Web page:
these red n white bangles are the chuda..... they do signify passion and purity of marraige..... punjabi's wear chuda for the wedding...... n this chuda is worn for an yr......
Symbolic, splendourous chudas!Spotting a newly-married Punjabi woman in India is easy. Dozens of red and cream ivory bangles adorning her wrists speak aloud about her marital status. These set of bangles in ivory, lac or plastic with intricate inlay work painted or engraved on it are adorned on the bride's wrist after a traditional ceremony called "chuda chadana".
A day or two before the wedding an auspicious day is selected by the family priest for the chuda chadana
ceremony. The bride's mama (mother's brother) gets these bangles for the bride
. It begins with a havan
and after this a 'mauli
' (red sacred thread) is tied to the bride's wrist. Along with it is also tied a black sacred thread with iron rings called 'gana
' to protect the bride from all ills.
The set of chudas
is shown to the girl just before the ceremony. Everyone present during this ritual touches the bangles and offers their good wishes and blessings. This ceremony commences amidst heavy emotions.
Before the bangles are worn they are soaked in 'kacchi lassi
' (buttermilk) overnight. During the ceremony friends and cousins of the bride-to-be gather around her and sing and dance with gaiety. Usually after the chuda is tied, the girl remains indoors till the wedding in her old clothes
. It is believed that in ancient times, to attain ethereal beauty, the bride sat before four lamps lit till her wedding day.The groom's family also has a role to play in this ceremony. Although they do not attend this function they send the 'kwar dhoti' to the girl
before the chuda
ceremony. This gift contains saris
, clothes for the pundit, dry fruits and cosmetics.Wearing the chuda is absolutely necessary for every Punjabi Indian bride
but sometimes due to circumstances the girl can seek the permission of her mother-in-law and opt for a lesser number of bangles. The time-period of wearing this chuda
also varies from family to family but it must be worn for atleast 45 days. Some wear it even for a year.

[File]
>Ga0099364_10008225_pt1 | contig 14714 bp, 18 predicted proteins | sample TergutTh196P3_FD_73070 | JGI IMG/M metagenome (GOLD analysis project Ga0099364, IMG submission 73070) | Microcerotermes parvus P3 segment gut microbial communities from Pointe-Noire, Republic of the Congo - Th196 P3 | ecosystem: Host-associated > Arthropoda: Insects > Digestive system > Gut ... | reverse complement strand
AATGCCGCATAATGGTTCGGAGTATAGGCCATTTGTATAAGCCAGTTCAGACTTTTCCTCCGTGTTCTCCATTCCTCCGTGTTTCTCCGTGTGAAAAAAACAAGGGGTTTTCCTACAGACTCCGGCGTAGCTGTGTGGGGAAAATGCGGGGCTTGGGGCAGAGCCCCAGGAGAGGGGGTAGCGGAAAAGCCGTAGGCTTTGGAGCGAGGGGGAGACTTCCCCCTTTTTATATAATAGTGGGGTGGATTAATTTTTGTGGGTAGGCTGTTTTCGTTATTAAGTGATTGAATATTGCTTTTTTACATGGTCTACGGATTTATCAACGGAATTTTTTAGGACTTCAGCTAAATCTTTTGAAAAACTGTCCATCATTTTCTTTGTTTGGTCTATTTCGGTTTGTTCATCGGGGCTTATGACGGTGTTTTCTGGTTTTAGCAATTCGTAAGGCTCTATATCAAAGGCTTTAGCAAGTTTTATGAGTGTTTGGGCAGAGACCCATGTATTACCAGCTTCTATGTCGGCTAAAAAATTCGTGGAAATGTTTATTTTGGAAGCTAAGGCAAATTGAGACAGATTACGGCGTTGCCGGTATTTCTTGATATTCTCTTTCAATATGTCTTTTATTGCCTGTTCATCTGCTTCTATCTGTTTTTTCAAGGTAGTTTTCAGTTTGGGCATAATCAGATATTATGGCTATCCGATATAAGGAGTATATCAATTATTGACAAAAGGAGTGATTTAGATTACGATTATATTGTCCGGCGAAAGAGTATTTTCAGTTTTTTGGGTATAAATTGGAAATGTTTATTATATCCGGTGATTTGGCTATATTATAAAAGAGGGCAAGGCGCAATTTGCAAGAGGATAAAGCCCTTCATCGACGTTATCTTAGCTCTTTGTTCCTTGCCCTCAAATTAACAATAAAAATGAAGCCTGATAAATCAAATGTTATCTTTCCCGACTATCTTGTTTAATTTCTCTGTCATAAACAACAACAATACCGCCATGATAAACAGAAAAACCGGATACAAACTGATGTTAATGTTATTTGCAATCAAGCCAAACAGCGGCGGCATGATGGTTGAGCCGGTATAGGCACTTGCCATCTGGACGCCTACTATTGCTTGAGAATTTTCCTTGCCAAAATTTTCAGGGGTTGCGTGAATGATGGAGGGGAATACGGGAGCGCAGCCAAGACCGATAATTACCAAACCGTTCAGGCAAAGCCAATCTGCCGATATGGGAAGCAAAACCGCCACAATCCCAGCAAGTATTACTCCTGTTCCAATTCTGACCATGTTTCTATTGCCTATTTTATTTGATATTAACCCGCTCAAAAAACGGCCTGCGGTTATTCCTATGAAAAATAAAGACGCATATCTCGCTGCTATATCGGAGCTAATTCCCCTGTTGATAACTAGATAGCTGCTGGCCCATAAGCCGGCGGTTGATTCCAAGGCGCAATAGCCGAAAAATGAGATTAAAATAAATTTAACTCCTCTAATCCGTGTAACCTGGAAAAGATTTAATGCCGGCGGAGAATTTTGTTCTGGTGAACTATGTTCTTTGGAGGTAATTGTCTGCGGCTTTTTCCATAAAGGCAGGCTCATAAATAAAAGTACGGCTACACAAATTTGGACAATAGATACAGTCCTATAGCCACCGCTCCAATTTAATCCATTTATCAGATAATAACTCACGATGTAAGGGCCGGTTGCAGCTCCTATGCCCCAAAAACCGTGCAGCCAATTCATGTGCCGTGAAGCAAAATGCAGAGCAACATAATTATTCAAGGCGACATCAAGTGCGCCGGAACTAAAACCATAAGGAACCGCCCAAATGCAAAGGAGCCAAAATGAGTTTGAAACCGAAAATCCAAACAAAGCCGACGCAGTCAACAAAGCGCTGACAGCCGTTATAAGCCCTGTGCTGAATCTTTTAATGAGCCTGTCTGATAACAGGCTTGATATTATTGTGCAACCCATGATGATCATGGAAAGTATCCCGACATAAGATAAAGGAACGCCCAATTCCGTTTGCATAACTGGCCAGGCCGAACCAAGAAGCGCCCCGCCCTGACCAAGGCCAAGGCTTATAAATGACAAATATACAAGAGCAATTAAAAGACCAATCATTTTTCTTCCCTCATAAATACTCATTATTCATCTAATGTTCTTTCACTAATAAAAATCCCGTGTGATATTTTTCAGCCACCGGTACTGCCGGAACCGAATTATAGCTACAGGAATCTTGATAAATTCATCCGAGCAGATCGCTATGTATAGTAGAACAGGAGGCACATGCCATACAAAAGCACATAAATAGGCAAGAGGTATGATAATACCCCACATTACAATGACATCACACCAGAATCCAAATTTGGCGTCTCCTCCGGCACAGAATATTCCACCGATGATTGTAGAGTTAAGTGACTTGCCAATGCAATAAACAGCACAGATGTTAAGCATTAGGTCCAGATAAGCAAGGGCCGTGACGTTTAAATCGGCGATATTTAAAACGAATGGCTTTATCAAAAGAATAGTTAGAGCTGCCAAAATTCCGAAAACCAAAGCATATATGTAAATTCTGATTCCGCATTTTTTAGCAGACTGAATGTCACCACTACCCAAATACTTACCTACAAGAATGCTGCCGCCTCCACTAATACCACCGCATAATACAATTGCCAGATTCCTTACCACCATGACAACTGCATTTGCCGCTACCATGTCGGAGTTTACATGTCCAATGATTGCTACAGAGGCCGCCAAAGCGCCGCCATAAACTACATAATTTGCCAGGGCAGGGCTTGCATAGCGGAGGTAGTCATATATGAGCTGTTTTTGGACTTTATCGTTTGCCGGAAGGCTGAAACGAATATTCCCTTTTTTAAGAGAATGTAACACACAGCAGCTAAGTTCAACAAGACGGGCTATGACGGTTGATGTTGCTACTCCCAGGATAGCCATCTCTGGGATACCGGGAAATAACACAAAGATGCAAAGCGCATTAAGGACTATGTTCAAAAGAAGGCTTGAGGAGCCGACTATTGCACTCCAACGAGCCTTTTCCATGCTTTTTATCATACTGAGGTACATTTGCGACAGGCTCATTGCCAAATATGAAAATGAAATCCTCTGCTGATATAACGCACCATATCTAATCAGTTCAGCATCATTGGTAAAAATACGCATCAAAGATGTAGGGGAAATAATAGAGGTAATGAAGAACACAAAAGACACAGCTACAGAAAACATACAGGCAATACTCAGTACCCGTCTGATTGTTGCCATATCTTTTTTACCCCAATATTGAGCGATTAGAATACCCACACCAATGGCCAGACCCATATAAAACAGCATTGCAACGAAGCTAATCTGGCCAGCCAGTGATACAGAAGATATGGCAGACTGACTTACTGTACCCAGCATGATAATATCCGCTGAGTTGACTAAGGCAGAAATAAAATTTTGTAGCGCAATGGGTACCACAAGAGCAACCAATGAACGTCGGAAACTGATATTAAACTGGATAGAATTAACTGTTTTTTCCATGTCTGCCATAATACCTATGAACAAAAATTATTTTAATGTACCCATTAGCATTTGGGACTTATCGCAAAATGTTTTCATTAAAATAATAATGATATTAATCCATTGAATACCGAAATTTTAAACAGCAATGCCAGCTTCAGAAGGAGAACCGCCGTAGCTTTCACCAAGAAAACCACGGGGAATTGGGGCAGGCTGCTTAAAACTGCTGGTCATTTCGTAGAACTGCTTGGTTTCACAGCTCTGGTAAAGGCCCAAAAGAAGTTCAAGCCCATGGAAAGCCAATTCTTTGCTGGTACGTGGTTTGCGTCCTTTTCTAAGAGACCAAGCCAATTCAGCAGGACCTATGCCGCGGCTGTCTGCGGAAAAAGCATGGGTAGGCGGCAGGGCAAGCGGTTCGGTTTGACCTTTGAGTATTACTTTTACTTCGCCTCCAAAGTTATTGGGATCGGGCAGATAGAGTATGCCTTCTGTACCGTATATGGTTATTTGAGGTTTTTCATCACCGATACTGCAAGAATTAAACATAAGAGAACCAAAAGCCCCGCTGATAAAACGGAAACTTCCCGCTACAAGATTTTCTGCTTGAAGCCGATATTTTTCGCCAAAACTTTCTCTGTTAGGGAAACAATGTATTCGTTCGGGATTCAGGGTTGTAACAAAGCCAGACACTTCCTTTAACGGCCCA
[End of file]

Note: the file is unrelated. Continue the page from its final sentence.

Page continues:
Other states also wear auspicious bangles like in Rajasthan, the bride-to-be wears red and green coloured bangles called 'ichura
'. In Gujarat the 'chudo
' is worn along with green and red glass bangles.
Tinkling bells of the KaleereyAnother tradition being that when the bride leaves for her new house she is supposed to hit her unmarried friends and cousins with the kaleerey. Whoever gets hit first will get married next
The chuda ceremony can never be complete without the 'kaleerey'. These dome shaped streamers with tinkling silver and gold bells are considered auspicious for the bride. The bride's cousins and friends tie them to the chuda. They are like blessings for the bride for her new life and also to remind her of her old friends. It is said that the bride has as many friends as there are leaves in the kaleerey. So the more leaves the merrier!
Sometimes coconut pieces and dry fruits are tied to the kaleerey. This is because during ancient times when the bride started for her husband's home in a doli, it would take days to reach her destination. She could thus feed on the coconut and dry fruits tied to her kaleerey. Times have changed and although it takes but a few minutes to reach anywhere, the significance of this ritual still stands strong.
. We also see a similar ritual in Christian weddings where the bride tosses her bouquet and the girl who catches it is purported to be the next in line to marry.